BusinessEurope Headlines No. 2023-04
The first ever SME Roadshow kicked off in Helsinki, Finland, on 8 February. This is the first stop in a series of events across the EU to highlight the role of small and medium-sized enterprises (SMEs) in getting out of the crisis mode in Europe. The event was organised by BusinessEurope together with its member federation, the Confederation of Finnish Industries. Speaking in a panel discussion on sustainability challenges and opportunities, BusinessEurope Entrepreneurship & SME Committee Chair Fabrice Le Saché stressed that “SMEs are currently in difficulties. Companies need regulatory breathing space to survive today’s multiple crises”. He explained that the top priority is to have the SME Test thoroughly applied across all new EU initiatives. “Avoiding unnecessary or disproportionate burdens is key to ensure an SME-proofed regulatory regime. It is therefore all the more valuable to have the European Commissioner for the Internal Market, Thierry Breton, join our first roadshow”, Le Saché highlighted. The event, which attracted more than 200 participants, was a unique opportunity to gather key representatives from across Europe to discuss both challenges and opportunities of SMEs scaling-up in the EU, particularly with regards to the sustainability transition. The conference featured the participation of the Member of the European Parliament Martina Dlabajova, the Undersecretary of State and SME Envoy of Finland Petri Peltonen, and the former Vice-President of the European Commission Jyrki Katainen, as well as CEOs, entrepreneurs, and representatives of business associations, trade unions and NGOs from across Europe.
Contact: Daniele Olivieri
How can EU SMEs remain competitive?
All SMEs share the concern about hyper-regulating and extensive reporting requirements, but the EU can trust that we are already motivated and want to take actions for sustainability - says Dermoshop’s CEO Suvi Markko, who participated in our SME Roadshow in Finland. What do SMEs expect from the EU? Watch what she has to say.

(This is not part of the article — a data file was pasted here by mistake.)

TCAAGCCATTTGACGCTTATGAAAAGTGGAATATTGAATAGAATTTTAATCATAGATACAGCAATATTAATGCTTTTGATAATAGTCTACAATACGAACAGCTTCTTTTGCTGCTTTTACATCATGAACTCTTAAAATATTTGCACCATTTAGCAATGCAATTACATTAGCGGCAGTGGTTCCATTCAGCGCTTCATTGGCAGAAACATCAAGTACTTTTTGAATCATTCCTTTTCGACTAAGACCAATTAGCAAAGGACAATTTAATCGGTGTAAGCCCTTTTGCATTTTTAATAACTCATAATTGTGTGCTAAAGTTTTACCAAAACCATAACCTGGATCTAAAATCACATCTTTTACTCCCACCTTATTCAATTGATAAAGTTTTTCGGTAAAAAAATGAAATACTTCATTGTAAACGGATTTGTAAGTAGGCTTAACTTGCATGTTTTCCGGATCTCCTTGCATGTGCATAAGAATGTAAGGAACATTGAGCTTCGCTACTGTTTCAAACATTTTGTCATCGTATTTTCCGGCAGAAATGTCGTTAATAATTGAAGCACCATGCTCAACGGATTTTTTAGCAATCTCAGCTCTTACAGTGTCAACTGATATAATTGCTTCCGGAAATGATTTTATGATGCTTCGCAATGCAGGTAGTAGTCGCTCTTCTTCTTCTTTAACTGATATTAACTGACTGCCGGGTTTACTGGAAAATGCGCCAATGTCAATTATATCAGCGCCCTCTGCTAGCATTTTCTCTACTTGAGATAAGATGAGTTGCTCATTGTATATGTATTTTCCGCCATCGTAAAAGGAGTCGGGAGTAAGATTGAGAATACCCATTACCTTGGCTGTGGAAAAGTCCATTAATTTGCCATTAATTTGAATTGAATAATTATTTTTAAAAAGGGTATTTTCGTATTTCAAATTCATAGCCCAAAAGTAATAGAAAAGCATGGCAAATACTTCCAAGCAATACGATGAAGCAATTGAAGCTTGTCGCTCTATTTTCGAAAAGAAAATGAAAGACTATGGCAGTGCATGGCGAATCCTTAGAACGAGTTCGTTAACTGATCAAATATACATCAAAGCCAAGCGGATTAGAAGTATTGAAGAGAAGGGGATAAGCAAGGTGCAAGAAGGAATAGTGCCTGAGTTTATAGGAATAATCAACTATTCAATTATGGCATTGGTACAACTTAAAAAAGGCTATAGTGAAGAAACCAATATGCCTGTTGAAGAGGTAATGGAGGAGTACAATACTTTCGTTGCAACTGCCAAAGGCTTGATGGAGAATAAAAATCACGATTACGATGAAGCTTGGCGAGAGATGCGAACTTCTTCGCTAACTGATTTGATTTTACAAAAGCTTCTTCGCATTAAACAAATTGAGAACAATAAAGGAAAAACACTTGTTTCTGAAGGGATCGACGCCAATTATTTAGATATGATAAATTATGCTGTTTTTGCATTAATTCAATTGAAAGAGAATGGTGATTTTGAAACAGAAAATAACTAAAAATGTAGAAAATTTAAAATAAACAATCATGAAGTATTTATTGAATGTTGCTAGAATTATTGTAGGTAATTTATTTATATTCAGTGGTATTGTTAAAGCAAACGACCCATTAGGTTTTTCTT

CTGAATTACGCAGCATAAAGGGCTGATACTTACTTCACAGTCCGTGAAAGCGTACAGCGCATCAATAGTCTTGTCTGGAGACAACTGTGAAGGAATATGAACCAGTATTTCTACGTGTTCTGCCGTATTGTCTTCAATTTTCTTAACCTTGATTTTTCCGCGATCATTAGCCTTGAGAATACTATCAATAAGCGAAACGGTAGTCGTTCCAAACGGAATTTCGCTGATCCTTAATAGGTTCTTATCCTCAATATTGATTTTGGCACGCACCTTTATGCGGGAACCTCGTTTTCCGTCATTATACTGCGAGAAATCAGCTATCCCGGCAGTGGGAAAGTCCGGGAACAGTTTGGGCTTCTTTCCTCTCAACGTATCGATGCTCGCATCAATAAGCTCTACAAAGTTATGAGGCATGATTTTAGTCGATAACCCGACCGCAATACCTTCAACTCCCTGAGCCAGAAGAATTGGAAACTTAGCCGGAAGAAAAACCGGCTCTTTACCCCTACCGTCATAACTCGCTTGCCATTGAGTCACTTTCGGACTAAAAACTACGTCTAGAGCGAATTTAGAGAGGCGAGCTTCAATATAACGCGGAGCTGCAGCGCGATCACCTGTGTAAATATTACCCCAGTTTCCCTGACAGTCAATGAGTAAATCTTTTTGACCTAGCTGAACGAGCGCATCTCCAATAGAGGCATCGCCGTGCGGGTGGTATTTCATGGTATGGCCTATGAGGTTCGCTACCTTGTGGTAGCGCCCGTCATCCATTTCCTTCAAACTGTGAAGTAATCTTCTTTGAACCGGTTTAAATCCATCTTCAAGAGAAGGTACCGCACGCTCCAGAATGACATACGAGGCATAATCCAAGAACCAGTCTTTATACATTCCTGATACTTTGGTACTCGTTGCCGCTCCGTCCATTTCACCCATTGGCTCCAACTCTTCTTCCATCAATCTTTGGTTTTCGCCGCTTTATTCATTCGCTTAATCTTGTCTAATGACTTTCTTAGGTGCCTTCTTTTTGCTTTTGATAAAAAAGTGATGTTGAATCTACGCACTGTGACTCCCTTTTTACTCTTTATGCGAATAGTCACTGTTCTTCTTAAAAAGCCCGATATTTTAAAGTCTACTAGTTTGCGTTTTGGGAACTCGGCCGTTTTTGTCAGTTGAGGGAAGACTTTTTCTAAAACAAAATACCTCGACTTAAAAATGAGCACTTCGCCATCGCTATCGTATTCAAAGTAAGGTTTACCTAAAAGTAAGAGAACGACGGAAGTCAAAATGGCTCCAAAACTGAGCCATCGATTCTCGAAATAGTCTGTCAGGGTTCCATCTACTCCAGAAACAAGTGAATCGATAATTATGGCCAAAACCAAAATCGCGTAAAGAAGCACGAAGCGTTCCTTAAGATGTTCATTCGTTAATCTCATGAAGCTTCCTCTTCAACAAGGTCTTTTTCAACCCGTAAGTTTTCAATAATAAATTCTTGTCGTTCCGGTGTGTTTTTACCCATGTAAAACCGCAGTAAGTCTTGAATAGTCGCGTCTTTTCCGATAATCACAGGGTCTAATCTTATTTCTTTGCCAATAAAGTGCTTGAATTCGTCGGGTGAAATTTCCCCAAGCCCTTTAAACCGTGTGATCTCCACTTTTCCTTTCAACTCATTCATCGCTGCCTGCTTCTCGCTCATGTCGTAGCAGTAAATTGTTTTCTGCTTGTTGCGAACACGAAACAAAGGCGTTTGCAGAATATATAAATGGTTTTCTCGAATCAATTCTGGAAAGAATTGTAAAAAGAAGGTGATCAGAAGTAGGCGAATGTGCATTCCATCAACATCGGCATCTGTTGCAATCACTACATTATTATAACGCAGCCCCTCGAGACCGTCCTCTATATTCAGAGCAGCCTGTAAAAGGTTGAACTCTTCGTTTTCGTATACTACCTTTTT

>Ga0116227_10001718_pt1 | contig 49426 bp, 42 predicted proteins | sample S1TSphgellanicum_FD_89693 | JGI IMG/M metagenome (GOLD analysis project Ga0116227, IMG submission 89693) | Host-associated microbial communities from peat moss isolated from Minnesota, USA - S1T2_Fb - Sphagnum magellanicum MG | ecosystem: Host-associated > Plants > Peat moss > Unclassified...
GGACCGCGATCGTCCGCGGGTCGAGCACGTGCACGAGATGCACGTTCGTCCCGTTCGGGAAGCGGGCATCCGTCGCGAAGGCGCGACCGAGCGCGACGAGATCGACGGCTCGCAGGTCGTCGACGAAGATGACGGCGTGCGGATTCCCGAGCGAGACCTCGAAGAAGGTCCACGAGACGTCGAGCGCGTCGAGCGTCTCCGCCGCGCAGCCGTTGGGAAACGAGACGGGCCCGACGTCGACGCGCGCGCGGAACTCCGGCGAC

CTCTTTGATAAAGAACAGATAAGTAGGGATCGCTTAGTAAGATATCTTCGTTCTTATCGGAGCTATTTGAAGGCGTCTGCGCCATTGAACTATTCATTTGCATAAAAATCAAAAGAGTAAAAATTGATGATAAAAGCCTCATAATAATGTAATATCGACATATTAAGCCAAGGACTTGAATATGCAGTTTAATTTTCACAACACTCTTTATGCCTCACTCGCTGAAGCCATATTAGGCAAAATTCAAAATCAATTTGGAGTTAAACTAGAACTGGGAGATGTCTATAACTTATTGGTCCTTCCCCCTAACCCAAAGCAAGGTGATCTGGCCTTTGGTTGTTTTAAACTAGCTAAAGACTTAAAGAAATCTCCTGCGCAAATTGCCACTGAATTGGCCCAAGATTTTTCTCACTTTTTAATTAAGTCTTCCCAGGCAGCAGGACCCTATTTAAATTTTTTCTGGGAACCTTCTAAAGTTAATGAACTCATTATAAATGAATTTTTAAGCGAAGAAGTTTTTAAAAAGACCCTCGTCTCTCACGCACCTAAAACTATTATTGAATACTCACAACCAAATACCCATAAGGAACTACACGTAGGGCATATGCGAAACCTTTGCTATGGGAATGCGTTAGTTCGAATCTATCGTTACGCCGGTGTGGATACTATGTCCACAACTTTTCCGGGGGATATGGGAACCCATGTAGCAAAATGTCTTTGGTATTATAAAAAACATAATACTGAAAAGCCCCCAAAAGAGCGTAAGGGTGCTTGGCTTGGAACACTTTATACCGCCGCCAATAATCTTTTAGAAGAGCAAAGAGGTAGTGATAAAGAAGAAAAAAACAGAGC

Improving Europe’s competitiveness should be at the centre of our response to the current crisis. The impacts of this crisis should be addressed based on its own characteristics, which differ from the COVID crisis. Member States are best placed to deal with the social consequences of the energy crisis. Strictly speaking, there is no evidence of a wage price spiral as of yet. However, with wage growth well above the inflation target there is clearly a strong chance that inflation above 2% becomes entrenched, given present wage increases being likely to be passed on into prices. In this context, responsible collective bargaining between the social partners will be crucial to avoid a wage price spiral going forward. Governments should also make good use of the extra resources that they received through taxes on commodities and other products in the context of high inflation. This means partly to find appropriate ways to target exceptional resources to support people facing higher energy and food prices due to high inflation. But this also means making use of these resources to reduce labour taxes and/or social contributions, which has proven to be an effective way of encouraging job creation by employers. These were the key messages conveyed by Maxime Cerutti, BusinessEurope Director for Social Affairs, at the hearing on “Social and employment consequences of the rising cost of living”, organised by the European Parliament Employment and Social Affairs Committee on 6 February.
Contact: Maxime Cerutti